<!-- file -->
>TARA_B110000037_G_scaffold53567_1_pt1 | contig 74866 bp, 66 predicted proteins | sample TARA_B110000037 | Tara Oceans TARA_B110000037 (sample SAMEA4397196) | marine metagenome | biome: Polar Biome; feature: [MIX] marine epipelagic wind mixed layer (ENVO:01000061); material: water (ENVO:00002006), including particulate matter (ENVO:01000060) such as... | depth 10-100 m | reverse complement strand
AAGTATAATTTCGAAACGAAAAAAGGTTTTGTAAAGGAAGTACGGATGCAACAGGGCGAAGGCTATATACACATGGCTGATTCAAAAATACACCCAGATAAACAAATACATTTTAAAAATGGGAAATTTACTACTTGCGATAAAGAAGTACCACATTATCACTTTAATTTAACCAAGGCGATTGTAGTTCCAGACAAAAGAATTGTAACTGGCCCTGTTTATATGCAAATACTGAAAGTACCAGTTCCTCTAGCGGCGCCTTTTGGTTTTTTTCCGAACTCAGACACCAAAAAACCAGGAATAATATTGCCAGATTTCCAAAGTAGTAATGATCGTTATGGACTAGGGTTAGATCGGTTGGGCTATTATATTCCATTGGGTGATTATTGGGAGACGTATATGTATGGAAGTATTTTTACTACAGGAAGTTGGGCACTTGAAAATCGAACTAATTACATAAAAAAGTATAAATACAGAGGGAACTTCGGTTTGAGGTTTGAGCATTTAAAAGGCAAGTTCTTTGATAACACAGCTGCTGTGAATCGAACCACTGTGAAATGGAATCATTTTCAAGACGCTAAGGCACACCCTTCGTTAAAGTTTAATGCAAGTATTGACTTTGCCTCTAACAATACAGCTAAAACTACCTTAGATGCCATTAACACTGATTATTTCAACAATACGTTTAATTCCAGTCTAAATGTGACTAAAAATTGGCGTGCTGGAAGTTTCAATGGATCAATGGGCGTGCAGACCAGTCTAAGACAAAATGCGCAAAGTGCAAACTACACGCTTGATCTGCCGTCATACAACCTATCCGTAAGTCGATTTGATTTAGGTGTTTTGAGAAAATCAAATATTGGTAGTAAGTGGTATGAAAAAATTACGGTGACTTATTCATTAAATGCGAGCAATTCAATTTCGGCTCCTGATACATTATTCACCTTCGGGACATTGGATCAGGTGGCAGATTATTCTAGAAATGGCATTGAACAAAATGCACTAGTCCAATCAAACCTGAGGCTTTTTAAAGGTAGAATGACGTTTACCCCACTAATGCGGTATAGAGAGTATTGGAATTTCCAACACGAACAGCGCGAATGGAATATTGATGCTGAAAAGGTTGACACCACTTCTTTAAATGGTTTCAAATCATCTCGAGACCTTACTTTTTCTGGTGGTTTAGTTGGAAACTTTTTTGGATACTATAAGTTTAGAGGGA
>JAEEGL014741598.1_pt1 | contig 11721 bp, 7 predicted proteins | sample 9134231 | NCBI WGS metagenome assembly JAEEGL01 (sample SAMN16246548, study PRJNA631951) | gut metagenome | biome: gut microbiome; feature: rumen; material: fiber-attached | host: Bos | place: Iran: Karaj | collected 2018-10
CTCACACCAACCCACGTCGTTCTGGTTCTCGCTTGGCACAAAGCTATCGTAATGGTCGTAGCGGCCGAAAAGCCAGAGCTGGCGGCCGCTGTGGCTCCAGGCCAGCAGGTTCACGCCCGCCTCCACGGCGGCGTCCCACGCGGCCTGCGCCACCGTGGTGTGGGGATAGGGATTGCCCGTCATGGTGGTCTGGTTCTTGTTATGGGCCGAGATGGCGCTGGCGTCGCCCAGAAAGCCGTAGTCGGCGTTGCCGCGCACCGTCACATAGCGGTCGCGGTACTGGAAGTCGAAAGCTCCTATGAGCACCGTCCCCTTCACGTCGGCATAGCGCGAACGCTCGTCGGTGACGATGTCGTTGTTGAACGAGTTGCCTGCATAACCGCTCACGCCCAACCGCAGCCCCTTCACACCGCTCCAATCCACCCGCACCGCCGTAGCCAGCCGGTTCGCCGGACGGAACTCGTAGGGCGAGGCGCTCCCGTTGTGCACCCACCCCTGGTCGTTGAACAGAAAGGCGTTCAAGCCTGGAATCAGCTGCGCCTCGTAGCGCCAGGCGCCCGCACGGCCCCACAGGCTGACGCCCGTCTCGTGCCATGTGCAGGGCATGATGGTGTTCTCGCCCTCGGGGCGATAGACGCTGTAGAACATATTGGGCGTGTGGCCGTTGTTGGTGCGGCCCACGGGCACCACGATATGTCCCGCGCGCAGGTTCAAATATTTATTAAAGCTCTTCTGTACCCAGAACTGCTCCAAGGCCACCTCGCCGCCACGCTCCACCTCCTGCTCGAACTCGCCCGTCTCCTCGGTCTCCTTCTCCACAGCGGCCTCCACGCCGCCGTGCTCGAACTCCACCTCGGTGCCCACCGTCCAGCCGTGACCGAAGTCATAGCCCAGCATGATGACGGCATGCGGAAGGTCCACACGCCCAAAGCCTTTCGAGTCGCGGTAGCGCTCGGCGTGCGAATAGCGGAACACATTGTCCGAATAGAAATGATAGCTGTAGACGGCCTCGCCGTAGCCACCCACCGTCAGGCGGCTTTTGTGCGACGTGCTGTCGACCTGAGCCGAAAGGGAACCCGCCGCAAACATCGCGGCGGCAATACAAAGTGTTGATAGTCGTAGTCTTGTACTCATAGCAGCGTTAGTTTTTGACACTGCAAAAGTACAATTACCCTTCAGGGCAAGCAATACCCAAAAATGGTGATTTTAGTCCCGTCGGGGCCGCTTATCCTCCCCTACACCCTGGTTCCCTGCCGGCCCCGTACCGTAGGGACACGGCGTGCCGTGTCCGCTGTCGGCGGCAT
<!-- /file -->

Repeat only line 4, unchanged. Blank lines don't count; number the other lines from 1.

CTCACACCAACCCACGTCGTTCTGGTTCTCGCTTGGCACAAAGCTATCGTAATGGTCGTAGCGGCCGAAAAGCCAGAGCTGGCGGCCGCTGTGGCTCCAGGCCAGCAGGTTCACGCCCGCCTCCACGGCGGCGTCCCACGCGGCCTGCGCCACCGTGGTGTGGGGATAGGGATTGCCCGTCATGGTGGTCTGGTTCTTGTTATGGGCCGAGATGGCGCTGGCGTCGCCCAGAAAGCCGTAGTCGGCGTTGCCGCGCACCGTCACATAGCGGTCGCGGTACTGGAAGTCGAAAGCTCCTATGAGCACCGTCCCCTTCACGTCGGCATAGCGCGAACGCTCGTCGGTGACGATGTCGTTGTTGAACGAGTTGCCTGCATAACCGCTCACGCCCAACCGCAGCCCCTTCACACCGCTCCAATCCACCCGCACCGCCGTAGCCAGCCGGTTCGCCGGACGGAACTCGTAGGGCGAGGCGCTCCCGTTGTGCACCCACCCCTGGTCGTTGAACAGAAAGGCGTTCAAGCCTGGAATCAGCTGCGCCTCGTAGCGCCAGGCGCCCGCACGGCCCCACAGGCTGACGCCCGTCTCGTGCCATGTGCAGGGCATGATGGTGTTCTCGCCCTCGGGGCGATAGACGCTGTAGAACATATTGGGCGTGTGGCCGTTGTTGGTGCGGCCCACGGGCACCACGATATGTCCCGCGCGCAGGTTCAAATATTTATTAAAGCTCTTCTGTACCCAGAACTGCTCCAAGGCCACCTCGCCGCCACGCTCCACCTCCTGCTCGAACTCGCCCGTCTCCTCGGTCTCCTTCTCCACAGCGGCCTCCACGCCGCCGTGCTCGAACTCCACCTCGGTGCCCACCGTCCAGCCGTGACCGAAGTCATAGCCCAGCATGATGACGGCATGCGGAAGGTCCACACGCCCAAAGCCTTTCGAGTCGCGGTAGCGCTCGGCGTGCGAATAGCGGAACACATTGTCCGAATAGAAATGATAGCTGTAGACGGCCTCGCCGTAGCCACCCACCGTCAGGCGGCTTTTGTGCGACGTGCTGTCGACCTGAGCCGAAAGGGAACCCGCCGCAAACATCGCGGCGGCAATACAAAGTGTTGATAGTCGTAGTCTTGTACTCATAGCAGCGTTAGTTTTTGACACTGCAAAAGTACAATTACCCTTCAGGGCAAGCAATACCCAAAAATGGTGATTTTAGTCCCGTCGGGGCCGCTTATCCTCCCCTACACCCTGGTTCCCTGCCGGCCCCGTACCGTAGGGACACGGCGTGCCGTGTCCGCTGTCGGCGGCAT